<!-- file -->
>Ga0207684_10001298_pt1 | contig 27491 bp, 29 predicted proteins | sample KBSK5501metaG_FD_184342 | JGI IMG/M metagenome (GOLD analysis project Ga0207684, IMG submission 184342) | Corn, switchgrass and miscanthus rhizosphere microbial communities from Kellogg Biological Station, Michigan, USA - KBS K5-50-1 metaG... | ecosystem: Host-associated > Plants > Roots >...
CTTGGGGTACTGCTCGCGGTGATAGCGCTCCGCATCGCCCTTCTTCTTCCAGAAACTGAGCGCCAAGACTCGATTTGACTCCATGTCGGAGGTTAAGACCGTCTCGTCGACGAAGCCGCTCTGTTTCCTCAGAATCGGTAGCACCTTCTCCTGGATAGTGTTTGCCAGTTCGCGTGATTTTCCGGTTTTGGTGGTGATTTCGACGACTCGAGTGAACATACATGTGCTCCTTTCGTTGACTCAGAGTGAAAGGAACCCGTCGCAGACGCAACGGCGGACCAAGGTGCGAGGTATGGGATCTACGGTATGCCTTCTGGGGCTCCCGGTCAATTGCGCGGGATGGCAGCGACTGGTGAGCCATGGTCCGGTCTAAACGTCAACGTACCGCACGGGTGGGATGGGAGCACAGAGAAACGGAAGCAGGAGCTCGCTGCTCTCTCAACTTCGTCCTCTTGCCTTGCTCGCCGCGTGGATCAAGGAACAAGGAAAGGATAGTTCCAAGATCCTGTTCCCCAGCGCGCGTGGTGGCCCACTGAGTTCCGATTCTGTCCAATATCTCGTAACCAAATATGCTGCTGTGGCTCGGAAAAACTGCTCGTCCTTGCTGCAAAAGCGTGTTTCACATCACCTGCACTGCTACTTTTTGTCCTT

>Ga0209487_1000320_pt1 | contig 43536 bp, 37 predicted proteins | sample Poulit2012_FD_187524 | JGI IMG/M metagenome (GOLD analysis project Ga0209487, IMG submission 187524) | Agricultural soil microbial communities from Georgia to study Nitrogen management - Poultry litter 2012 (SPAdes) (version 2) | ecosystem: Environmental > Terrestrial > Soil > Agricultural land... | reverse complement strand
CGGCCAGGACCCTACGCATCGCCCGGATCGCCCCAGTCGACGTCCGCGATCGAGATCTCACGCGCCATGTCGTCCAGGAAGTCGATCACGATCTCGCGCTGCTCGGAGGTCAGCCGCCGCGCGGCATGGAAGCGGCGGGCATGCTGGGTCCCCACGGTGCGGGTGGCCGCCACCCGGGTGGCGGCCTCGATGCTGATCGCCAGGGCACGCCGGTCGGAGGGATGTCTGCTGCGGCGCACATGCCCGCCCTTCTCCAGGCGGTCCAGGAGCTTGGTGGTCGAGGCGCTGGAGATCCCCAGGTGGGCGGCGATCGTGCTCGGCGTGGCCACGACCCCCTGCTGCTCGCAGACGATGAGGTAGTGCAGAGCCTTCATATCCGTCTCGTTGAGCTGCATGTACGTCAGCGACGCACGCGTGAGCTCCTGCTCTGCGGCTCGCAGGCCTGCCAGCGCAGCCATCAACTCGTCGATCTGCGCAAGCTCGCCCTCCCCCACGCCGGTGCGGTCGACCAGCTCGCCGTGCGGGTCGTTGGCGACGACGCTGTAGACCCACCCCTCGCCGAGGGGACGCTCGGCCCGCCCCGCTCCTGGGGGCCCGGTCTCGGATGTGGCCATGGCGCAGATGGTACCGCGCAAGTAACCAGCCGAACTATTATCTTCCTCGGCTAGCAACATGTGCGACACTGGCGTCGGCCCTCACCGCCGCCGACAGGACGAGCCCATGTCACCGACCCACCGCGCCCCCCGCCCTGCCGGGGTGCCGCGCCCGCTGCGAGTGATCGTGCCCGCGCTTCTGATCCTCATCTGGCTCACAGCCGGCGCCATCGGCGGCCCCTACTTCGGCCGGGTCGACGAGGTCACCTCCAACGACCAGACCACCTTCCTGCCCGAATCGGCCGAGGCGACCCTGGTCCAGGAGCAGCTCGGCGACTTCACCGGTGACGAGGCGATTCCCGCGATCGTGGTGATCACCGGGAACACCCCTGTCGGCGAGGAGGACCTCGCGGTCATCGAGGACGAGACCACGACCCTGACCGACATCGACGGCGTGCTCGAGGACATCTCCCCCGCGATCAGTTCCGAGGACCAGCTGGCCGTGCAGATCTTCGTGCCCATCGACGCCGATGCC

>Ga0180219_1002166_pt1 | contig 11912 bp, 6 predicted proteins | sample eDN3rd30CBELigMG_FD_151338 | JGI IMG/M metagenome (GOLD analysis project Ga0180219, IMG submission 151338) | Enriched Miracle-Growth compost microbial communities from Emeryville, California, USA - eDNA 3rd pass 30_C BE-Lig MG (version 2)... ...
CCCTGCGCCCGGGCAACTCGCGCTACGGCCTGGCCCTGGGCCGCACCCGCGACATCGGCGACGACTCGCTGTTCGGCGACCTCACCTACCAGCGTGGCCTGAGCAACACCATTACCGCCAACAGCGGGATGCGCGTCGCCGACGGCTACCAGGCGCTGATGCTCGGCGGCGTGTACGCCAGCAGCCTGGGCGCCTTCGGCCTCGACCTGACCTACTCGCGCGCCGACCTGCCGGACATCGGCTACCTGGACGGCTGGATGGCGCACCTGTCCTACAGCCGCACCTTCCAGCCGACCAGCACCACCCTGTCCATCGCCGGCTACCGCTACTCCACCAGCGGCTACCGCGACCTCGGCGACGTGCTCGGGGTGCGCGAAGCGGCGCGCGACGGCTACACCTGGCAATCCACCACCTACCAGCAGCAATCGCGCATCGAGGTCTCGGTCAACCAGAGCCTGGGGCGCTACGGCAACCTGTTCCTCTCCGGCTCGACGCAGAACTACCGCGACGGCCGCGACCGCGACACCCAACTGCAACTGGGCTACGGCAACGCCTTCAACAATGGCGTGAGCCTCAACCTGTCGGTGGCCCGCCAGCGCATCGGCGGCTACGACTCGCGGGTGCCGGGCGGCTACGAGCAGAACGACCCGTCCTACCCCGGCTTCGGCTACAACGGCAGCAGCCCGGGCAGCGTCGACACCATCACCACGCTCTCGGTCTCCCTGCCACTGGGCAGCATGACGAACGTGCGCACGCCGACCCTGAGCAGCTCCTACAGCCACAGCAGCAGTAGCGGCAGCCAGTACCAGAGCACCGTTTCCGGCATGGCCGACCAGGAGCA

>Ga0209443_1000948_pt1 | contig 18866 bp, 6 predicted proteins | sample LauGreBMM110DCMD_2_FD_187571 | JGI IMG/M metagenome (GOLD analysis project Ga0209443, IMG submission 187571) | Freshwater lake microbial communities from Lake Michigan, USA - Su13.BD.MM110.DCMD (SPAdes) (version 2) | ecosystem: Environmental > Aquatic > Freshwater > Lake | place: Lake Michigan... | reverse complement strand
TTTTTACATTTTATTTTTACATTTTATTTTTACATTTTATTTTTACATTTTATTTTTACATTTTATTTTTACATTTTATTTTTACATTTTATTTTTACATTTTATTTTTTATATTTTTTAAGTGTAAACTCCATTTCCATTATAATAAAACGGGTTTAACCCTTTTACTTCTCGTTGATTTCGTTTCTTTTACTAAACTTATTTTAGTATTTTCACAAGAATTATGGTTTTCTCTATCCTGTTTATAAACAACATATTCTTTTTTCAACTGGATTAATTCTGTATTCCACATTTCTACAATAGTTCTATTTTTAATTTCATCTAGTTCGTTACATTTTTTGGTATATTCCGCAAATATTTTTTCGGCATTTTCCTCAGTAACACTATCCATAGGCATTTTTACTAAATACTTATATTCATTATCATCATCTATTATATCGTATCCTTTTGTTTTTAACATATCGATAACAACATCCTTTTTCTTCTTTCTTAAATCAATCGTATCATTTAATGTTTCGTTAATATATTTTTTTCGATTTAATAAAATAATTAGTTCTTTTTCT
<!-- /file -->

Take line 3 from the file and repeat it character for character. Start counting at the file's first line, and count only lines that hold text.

>Ga0209487_1000320_pt1 | contig 43536 bp, 37 predicted proteins | sample Poulit2012_FD_187524 | JGI IMG/M metagenome (GOLD analysis project Ga0209487, IMG submission 187524) | Agricultural soil microbial communities from Georgia to study Nitrogen management - Poultry litter 2012 (SPAdes) (version 2) | ecosystem: Environmental > Terrestrial > Soil > Agricultural land... | reverse complement strand